Real Estate Papers

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Working Paper

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NBER Book Series Tax Policy and the Economy



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Using tract-level data from the 1980, 1990, and 2000 censuses, we estimate how the income tax-related benefits to owner-occupiers are distributed spatially across the United States. Even though the top marginal tax rate has fallen substantially since 1979 and the tax code more generally has become less progressive, the tax subsidy per household or owner was virtually unchanged between 1979-1989, and then rose substantially between 1989-1999. Geographically, gross program benefits have been and remain very spatially targeted. At the state level, California’s owners have received a disproportionate share of the subsidy flows over the past two decades. Their share of the gross benefits nationally has fluctuated from 19 to 22 percent. Depending upon the year, this is from 1.8 to 2.3 times their share of the nation’s owners. For the median state, the ratio of its share of tax benefits to its share of owners has declined over time, from 0.83 in 1979 to 0.76 in 1999. Examining the data at the metropolitan area level finds an even more dramatic spatial targeting, and a spatial skewness that is increasing over time. Comparing benefit flows in 1979 in the top 20 areas versus those in the bottom 20 areas finds that owners in the highest subsidy areas received from 2.7 to 8.0 times the subsidy reaped by owners in the bottom group. By 1999, the analogous calculation finds owners in the top 20 areas receiving from 3.4 to 17.1 times more benefits than owners in any of the 20 lowest recipient areas. Despite the increasing skewness, the top subsidy recipient areas tend to persist over time. In particular, the very high benefit per owner areas are heavily concentrated in California and the New York City to Boston corridor. While taxes are somewhat higher in these places, it is high and rising house prices which appear most responsible for the large and increasing skewness in the spatial distribution of benefits.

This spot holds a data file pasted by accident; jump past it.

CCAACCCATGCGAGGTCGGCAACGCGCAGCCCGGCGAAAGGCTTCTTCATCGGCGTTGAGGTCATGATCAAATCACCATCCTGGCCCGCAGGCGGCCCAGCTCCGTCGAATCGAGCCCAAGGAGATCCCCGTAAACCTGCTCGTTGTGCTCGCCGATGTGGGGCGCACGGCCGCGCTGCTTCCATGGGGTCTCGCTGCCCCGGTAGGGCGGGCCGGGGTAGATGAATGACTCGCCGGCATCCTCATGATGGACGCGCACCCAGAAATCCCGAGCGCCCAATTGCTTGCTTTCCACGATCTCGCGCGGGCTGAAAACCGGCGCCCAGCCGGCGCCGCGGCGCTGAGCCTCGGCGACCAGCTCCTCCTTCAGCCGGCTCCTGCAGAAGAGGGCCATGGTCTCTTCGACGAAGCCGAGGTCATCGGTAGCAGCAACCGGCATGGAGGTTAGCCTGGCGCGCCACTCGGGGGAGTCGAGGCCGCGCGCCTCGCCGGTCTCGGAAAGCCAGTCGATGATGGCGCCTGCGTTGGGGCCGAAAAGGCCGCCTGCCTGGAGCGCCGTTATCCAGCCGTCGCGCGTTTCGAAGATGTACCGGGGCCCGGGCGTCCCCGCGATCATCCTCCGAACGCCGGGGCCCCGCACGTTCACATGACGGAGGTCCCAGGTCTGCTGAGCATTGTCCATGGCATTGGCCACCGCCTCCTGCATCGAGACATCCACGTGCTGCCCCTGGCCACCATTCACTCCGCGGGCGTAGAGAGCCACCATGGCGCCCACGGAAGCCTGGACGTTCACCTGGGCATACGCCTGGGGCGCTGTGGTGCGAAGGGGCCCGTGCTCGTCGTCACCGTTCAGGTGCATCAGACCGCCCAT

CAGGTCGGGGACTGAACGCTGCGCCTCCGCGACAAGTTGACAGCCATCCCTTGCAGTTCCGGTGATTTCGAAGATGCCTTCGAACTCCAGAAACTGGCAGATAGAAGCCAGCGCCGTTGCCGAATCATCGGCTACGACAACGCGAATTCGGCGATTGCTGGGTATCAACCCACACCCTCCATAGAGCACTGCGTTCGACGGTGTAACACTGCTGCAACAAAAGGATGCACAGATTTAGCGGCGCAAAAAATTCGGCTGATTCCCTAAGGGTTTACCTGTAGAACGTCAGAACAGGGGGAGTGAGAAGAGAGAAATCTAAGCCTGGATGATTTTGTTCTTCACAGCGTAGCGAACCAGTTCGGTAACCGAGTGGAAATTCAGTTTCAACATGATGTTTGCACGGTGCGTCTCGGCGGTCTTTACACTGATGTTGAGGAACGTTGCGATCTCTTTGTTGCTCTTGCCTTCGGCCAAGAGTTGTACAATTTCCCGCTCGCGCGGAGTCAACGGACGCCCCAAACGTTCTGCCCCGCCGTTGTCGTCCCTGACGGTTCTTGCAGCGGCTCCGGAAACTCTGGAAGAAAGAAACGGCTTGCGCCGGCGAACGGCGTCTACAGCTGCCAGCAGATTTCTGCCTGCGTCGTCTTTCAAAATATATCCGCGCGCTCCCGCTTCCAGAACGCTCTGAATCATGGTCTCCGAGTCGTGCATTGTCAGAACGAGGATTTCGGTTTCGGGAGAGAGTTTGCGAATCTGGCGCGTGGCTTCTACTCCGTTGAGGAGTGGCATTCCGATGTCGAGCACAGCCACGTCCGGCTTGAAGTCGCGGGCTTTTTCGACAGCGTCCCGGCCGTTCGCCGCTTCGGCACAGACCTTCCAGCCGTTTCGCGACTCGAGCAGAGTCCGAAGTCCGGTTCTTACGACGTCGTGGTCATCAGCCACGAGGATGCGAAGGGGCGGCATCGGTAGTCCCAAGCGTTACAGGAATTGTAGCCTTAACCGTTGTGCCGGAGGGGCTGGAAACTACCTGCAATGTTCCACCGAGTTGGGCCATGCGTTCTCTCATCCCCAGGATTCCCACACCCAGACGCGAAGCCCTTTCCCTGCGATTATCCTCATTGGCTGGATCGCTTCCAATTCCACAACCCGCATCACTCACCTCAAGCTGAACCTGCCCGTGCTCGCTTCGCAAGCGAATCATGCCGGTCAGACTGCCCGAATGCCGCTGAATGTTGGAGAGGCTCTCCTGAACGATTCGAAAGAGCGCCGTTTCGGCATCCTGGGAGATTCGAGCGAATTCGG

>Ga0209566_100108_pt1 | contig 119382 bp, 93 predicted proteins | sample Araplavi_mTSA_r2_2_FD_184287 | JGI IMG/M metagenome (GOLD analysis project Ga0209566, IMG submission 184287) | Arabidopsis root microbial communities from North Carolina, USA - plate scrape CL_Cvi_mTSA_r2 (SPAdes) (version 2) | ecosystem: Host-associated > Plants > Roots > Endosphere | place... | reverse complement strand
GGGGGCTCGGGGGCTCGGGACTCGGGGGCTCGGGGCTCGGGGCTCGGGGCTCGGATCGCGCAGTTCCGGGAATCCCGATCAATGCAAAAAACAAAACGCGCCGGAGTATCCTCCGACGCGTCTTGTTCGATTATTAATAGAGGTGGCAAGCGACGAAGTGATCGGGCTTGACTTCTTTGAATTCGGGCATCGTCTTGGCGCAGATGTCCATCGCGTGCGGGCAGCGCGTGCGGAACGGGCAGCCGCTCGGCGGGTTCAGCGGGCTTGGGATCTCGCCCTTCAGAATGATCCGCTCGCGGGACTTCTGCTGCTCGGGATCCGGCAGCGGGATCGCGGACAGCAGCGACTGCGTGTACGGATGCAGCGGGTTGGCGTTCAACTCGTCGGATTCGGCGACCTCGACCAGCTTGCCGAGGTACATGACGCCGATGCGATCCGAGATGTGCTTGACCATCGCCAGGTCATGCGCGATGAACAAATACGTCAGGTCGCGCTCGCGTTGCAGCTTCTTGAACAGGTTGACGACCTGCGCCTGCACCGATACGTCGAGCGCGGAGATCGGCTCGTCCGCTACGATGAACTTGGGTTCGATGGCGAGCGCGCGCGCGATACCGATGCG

Date Posted: 27 November 2017